Before there was the minivan, SUV, or crossover, there was the station wagon—the preferred family hauler for trips to grandma’s house and summer vacations.

And if you had to picture the archetypal station wagon, what would you think of?

  • Luggage rack?
  • Pea-green paint with faux wood paneling?
  • Rear-facing seats?

Well, this lovely 1973 Plymouth Satellite we’ve got for today’s Lot Shots checks all of those boxes, and gets bonus points for timeless Chrysler “fuselage” styling and a V8 under the hood.


Third-gen (1971-74) Satellites represented some of the final vestiges of Mopar’s muscle car glory days. The Satellite was the corporate twin of the Dodge Coronet and shared its B-body underpinnings with the Dodge Charger and Plymouth Road Runner as well.

With such a provenance, we had to snap some pics of this wagon when it rumbled in to the Summit Racing retail store parking lot on a dreary spring day.

This particular Satellite is pretty clean, with a few minor scuffs and touch-ups—reminders of soccer practices and shopping carts of ages past, no doubt. It looks darn-near stock too, save for some wickedly-retro Center Line Billet Razors.

We’re pretty sure that this is a 1973 edition, as earlier and later Satellites had different grille/bumper treatments, but if we missed something, let us know in the comments below.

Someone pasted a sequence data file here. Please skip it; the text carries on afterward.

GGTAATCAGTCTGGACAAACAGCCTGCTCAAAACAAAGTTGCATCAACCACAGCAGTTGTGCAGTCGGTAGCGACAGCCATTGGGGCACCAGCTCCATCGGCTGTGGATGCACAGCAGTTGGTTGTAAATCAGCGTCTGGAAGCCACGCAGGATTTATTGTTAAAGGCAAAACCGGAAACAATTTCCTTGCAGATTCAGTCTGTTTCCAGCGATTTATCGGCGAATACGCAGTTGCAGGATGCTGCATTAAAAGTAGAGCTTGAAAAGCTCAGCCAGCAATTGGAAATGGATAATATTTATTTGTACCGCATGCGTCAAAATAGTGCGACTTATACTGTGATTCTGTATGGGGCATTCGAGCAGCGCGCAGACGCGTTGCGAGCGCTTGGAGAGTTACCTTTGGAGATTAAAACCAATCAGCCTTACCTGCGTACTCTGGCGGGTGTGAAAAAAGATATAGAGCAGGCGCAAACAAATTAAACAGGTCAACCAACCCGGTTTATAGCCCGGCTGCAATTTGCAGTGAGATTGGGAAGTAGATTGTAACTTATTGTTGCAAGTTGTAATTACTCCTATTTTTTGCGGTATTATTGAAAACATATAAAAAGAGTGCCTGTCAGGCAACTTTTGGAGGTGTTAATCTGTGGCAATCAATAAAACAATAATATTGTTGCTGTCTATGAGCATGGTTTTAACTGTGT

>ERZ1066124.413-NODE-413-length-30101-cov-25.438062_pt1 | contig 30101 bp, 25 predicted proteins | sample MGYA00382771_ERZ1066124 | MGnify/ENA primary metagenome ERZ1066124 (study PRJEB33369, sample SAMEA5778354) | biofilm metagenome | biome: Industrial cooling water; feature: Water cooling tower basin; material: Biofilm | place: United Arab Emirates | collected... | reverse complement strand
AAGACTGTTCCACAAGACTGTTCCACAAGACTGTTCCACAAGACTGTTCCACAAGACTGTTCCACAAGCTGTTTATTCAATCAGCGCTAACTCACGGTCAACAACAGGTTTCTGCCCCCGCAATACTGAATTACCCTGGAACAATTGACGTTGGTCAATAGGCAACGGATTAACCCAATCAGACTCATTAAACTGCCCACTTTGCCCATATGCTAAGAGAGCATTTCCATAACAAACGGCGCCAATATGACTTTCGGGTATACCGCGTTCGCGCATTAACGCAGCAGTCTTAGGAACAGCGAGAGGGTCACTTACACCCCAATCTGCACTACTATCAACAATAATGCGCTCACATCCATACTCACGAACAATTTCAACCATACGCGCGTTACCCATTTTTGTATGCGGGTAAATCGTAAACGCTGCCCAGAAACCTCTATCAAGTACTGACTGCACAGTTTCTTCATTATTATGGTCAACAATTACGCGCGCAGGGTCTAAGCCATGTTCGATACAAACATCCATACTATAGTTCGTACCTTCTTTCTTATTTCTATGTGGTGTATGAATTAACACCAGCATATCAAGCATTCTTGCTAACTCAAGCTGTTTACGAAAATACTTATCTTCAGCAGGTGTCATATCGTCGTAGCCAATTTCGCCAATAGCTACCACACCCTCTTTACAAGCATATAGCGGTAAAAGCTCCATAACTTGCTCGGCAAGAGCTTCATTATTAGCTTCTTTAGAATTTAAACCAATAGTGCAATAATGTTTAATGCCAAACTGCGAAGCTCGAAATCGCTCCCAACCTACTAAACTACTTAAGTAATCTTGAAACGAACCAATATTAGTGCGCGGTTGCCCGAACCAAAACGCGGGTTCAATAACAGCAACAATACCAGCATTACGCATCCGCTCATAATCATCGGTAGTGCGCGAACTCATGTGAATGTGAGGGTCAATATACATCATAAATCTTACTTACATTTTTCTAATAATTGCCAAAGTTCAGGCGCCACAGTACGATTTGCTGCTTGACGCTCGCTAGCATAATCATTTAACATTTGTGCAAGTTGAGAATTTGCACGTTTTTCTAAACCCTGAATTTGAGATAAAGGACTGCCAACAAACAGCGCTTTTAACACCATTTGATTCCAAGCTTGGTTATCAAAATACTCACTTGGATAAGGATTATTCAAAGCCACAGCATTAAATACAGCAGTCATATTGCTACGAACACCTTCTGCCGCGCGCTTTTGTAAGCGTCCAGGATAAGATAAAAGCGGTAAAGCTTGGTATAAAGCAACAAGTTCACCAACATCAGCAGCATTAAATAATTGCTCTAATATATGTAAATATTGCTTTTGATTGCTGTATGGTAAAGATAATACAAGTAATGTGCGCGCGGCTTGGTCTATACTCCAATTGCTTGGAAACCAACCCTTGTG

In 1973, Satellite buyers could opt for an assortment of 318, 360, and 400 c.i.d. V8 engines.

Plymouth ads of the era boasted that the wagon’s mammoth rear compartment could swallow a 4′ x 8′ sheet of plywood—with the tailgate closed.

With front disc brakes and Chrysler’s revolutionary electronic ignition system (introduced in 1972), we can’t think of a better way to take the whole tribe cross-country—no optional rally fun pack required.

The power rear window makes this wagon useful for hauling things like lumber, bassoons, or stuffed marlins. (Image/OnAllCylinders)
Sometime in the 1960s, someone decided fender-mounted turn signal indicators should be a thing. Then, we all collectively agreed that another flashing light directly in your line-of-sight probably wasn’t the best idea. Still rad-looking though. (Image/OnAllCylinders)
Rear-facing seats make for some awkward highway eye contact. (Image/OnAllCylinders)
Center Line’s Razor Wheels were pretty common through the mid 1990s. Though now discontinued, perhaps the world is ready for a comeback. (Image/OnAllCylinders)
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Author: Paul Sakalas

Paul is the editor of OnAllCylinders. When he's not writing, you'll probably find him fixing oil leaks in a Jeep CJ-5 or roof leaks in an old Corvette ragtop. Thanks to a penchant for vintage Honda motorcycles, he spends the rest of his time fiddling with carburetors and cleaning chain lube off his left pant leg.